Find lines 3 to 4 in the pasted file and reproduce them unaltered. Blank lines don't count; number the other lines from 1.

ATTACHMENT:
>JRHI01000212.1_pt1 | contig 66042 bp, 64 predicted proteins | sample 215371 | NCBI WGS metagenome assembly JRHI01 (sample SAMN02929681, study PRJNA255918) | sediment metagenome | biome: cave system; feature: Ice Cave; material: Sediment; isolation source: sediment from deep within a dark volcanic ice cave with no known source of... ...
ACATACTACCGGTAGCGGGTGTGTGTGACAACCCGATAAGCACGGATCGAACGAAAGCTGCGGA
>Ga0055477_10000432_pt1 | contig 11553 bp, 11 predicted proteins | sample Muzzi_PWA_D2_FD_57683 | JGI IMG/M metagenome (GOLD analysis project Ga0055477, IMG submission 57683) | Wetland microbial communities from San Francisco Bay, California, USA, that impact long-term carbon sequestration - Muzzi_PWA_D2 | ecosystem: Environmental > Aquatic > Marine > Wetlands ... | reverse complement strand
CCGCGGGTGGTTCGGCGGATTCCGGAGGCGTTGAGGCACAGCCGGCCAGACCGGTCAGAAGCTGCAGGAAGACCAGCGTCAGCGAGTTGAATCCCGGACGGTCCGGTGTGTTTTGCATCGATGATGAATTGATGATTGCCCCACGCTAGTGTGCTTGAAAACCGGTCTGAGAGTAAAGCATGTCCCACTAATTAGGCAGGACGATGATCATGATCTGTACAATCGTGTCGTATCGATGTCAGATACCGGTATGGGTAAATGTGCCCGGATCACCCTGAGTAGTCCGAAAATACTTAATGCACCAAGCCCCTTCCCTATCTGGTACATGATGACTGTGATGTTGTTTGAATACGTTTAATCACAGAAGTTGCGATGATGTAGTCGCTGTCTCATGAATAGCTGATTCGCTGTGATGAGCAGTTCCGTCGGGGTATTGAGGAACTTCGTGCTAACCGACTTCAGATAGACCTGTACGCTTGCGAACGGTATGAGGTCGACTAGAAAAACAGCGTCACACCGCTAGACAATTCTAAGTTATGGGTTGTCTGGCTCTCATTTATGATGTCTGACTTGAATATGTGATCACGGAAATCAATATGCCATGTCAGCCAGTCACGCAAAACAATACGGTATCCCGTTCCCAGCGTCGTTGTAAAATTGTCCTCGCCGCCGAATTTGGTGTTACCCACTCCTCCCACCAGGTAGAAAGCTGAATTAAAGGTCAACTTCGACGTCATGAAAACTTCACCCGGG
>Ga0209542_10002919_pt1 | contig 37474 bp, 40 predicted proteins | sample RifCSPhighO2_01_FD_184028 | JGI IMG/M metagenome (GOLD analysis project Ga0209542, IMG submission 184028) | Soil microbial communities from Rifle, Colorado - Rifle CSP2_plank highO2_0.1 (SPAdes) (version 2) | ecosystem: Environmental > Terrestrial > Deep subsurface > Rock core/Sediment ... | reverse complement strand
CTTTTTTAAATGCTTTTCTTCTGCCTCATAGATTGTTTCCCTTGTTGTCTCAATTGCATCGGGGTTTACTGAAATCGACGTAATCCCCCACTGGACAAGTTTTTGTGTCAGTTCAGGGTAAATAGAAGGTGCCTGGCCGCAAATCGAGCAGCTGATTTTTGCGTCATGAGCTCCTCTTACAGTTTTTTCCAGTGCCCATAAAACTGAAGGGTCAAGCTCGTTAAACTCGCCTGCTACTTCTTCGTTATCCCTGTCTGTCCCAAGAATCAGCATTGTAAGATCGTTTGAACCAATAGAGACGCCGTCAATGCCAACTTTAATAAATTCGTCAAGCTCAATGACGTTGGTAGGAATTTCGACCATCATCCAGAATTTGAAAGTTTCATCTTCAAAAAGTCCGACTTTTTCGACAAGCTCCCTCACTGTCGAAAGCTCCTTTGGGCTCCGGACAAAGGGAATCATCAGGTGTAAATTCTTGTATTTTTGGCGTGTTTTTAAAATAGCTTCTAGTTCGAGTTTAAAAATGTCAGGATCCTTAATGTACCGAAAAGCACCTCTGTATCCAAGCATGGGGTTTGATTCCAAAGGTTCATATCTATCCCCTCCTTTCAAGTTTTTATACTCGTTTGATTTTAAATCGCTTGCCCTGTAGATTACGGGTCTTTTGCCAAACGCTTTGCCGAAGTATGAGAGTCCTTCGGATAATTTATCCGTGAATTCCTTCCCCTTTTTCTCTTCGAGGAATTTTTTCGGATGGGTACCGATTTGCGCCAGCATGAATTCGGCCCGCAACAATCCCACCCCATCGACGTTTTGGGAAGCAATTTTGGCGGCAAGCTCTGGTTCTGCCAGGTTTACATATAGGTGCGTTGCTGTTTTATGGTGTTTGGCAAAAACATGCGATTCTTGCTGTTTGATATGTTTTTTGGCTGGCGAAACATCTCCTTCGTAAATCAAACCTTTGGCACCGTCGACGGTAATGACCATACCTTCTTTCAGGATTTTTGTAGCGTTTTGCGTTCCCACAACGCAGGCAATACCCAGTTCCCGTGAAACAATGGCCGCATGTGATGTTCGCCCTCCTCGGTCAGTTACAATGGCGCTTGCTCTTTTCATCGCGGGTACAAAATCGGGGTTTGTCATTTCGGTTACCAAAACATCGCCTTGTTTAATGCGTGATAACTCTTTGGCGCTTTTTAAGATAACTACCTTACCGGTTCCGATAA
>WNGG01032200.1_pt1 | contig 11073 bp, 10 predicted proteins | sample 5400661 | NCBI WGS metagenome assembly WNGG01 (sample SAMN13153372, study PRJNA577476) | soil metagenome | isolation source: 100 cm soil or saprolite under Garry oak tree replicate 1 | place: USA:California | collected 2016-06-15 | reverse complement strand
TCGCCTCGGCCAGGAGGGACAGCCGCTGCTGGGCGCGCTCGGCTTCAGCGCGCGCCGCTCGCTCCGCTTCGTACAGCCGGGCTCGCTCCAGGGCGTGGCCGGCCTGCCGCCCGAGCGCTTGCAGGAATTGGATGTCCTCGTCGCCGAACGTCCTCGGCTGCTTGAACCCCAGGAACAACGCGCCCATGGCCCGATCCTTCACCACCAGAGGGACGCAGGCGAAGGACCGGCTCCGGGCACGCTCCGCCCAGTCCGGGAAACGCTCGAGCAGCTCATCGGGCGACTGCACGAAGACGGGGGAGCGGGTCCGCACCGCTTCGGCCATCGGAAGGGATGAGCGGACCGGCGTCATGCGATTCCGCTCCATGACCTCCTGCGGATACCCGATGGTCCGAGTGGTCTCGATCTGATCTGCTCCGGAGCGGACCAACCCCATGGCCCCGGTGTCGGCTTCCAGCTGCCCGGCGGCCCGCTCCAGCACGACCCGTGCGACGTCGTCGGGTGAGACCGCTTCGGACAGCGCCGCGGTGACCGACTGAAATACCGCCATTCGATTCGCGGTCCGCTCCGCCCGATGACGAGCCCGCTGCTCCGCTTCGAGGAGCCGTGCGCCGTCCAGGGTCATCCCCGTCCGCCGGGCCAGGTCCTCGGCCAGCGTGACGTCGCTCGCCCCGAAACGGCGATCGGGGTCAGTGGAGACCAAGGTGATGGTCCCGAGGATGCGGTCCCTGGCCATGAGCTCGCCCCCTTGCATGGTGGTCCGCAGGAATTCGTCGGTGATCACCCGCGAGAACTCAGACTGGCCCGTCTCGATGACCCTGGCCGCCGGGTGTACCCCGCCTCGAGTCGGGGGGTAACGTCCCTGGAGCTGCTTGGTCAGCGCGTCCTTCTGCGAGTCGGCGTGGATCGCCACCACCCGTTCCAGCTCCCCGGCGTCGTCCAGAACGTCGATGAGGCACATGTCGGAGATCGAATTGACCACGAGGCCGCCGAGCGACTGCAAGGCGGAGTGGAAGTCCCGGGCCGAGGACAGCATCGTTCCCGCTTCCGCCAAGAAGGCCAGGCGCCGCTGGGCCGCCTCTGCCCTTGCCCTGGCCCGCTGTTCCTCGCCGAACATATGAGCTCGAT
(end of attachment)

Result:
>Ga0055477_10000432_pt1 | contig 11553 bp, 11 predicted proteins | sample Muzzi_PWA_D2_FD_57683 | JGI IMG/M metagenome (GOLD analysis project Ga0055477, IMG submission 57683) | Wetland microbial communities from San Francisco Bay, California, USA, that impact long-term carbon sequestration - Muzzi_PWA_D2 | ecosystem: Environmental > Aquatic > Marine > Wetlands ... | reverse complement strand
CCGCGGGTGGTTCGGCGGATTCCGGAGGCGTTGAGGCACAGCCGGCCAGACCGGTCAGAAGCTGCAGGAAGACCAGCGTCAGCGAGTTGAATCCCGGACGGTCCGGTGTGTTTTGCATCGATGATGAATTGATGATTGCCCCACGCTAGTGTGCTTGAAAACCGGTCTGAGAGTAAAGCATGTCCCACTAATTAGGCAGGACGATGATCATGATCTGTACAATCGTGTCGTATCGATGTCAGATACCGGTATGGGTAAATGTGCCCGGATCACCCTGAGTAGTCCGAAAATACTTAATGCACCAAGCCCCTTCCCTATCTGGTACATGATGACTGTGATGTTGTTTGAATACGTTTAATCACAGAAGTTGCGATGATGTAGTCGCTGTCTCATGAATAGCTGATTCGCTGTGATGAGCAGTTCCGTCGGGGTATTGAGGAACTTCGTGCTAACCGACTTCAGATAGACCTGTACGCTTGCGAACGGTATGAGGTCGACTAGAAAAACAGCGTCACACCGCTAGACAATTCTAAGTTATGGGTTGTCTGGCTCTCATTTATGATGTCTGACTTGAATATGTGATCACGGAAATCAATATGCCATGTCAGCCAGTCACGCAAAACAATACGGTATCCCGTTCCCAGCGTCGTTGTAAAATTGTCCTCGCCGCCGAATTTGGTGTTACCCACTCCTCCCACCAGGTAGAAAGCTGAATTAAAGGTCAACTTCGACGTCATGAAAACTTCACCCGGG